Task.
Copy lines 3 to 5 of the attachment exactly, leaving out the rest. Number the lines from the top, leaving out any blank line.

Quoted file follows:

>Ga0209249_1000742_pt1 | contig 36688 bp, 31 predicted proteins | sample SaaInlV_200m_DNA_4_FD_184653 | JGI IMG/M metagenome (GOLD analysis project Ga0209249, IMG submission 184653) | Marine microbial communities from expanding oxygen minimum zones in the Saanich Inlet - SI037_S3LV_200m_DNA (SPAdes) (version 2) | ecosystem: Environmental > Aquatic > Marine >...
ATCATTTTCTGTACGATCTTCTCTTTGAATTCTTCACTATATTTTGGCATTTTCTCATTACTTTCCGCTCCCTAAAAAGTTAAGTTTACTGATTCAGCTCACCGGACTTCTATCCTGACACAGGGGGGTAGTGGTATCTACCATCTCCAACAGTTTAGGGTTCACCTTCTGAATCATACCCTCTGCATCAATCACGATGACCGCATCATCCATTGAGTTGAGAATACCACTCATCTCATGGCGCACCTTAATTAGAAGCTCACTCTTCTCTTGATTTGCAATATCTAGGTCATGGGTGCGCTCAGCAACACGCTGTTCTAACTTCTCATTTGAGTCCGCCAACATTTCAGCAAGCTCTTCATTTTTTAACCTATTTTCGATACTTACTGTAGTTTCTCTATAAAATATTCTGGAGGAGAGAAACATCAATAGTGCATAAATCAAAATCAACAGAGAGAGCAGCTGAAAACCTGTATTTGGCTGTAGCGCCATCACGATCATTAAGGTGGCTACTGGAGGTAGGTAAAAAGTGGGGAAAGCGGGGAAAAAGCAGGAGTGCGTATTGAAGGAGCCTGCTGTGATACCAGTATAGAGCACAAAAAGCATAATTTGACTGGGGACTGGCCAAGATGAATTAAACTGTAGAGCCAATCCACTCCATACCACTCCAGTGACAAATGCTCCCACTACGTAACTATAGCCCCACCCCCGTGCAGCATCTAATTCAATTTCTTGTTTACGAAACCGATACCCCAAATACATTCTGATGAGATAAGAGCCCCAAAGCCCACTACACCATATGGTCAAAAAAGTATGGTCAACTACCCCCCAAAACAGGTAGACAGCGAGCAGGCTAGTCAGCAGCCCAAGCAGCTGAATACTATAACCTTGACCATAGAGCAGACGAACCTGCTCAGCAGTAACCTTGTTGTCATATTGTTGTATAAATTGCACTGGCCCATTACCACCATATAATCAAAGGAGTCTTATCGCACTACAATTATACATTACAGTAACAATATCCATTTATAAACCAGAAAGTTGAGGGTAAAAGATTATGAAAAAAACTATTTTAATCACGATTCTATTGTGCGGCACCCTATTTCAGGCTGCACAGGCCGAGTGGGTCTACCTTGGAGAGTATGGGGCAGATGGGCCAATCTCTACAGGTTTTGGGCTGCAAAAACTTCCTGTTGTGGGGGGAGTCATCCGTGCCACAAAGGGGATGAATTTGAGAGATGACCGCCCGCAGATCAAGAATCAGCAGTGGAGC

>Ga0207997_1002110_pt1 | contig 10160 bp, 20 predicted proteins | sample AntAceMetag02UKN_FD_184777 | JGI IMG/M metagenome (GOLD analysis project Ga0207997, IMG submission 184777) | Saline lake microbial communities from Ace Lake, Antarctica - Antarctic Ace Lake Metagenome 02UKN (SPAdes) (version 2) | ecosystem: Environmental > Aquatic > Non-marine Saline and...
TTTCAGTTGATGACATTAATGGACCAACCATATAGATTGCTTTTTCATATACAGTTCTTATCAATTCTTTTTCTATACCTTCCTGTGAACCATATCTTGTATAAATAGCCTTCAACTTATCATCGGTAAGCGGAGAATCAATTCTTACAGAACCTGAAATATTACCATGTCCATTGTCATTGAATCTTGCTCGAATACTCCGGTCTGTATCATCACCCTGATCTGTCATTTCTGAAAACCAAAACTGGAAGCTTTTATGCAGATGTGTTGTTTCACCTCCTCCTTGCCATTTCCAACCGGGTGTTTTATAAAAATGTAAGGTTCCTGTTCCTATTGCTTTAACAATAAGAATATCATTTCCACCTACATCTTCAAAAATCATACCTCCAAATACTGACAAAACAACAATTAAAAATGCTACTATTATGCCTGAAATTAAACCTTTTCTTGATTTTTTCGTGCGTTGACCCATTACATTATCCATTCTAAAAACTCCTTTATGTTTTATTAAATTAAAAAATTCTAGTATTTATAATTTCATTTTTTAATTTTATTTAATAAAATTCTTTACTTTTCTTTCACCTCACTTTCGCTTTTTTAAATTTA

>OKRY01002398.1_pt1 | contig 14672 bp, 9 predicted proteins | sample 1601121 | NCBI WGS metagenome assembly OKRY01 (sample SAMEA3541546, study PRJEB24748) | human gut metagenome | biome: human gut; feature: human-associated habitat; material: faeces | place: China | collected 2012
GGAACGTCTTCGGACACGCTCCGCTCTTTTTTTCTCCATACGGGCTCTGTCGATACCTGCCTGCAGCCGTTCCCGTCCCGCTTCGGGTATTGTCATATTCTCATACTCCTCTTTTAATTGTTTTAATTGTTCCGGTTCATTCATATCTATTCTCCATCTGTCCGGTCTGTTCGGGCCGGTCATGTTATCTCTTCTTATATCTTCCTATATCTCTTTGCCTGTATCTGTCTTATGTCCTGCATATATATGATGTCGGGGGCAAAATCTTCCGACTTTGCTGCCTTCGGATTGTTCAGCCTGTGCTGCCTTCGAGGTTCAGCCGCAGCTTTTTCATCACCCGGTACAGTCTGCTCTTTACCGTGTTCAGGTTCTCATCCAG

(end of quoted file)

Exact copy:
>Ga0207997_1002110_pt1 | contig 10160 bp, 20 predicted proteins | sample AntAceMetag02UKN_FD_184777 | JGI IMG/M metagenome (GOLD analysis project Ga0207997, IMG submission 184777) | Saline lake microbial communities from Ace Lake, Antarctica - Antarctic Ace Lake Metagenome 02UKN (SPAdes) (version 2) | ecosystem: Environmental > Aquatic > Non-marine Saline and...
TTTCAGTTGATGACATTAATGGACCAACCATATAGATTGCTTTTTCATATACAGTTCTTATCAATTCTTTTTCTATACCTTCCTGTGAACCATATCTTGTATAAATAGCCTTCAACTTATCATCGGTAAGCGGAGAATCAATTCTTACAGAACCTGAAATATTACCATGTCCATTGTCATTGAATCTTGCTCGAATACTCCGGTCTGTATCATCACCCTGATCTGTCATTTCTGAAAACCAAAACTGGAAGCTTTTATGCAGATGTGTTGTTTCACCTCCTCCTTGCCATTTCCAACCGGGTGTTTTATAAAAATGTAAGGTTCCTGTTCCTATTGCTTTAACAATAAGAATATCATTTCCACCTACATCTTCAAAAATCATACCTCCAAATACTGACAAAACAACAATTAAAAATGCTACTATTATGCCTGAAATTAAACCTTTTCTTGATTTTTTCGTGCGTTGACCCATTACATTATCCATTCTAAAAACTCCTTTATGTTTTATTAAATTAAAAAATTCTAGTATTTATAATTTCATTTTTTAATTTTATTTAATAAAATTCTTTACTTTTCTTTCACCTCACTTTCGCTTTTTTAAATTTA

>OKRY01002398.1_pt1 | contig 14672 bp, 9 predicted proteins | sample 1601121 | NCBI WGS metagenome assembly OKRY01 (sample SAMEA3541546, study PRJEB24748) | human gut metagenome | biome: human gut; feature: human-associated habitat; material: faeces | place: China | collected 2012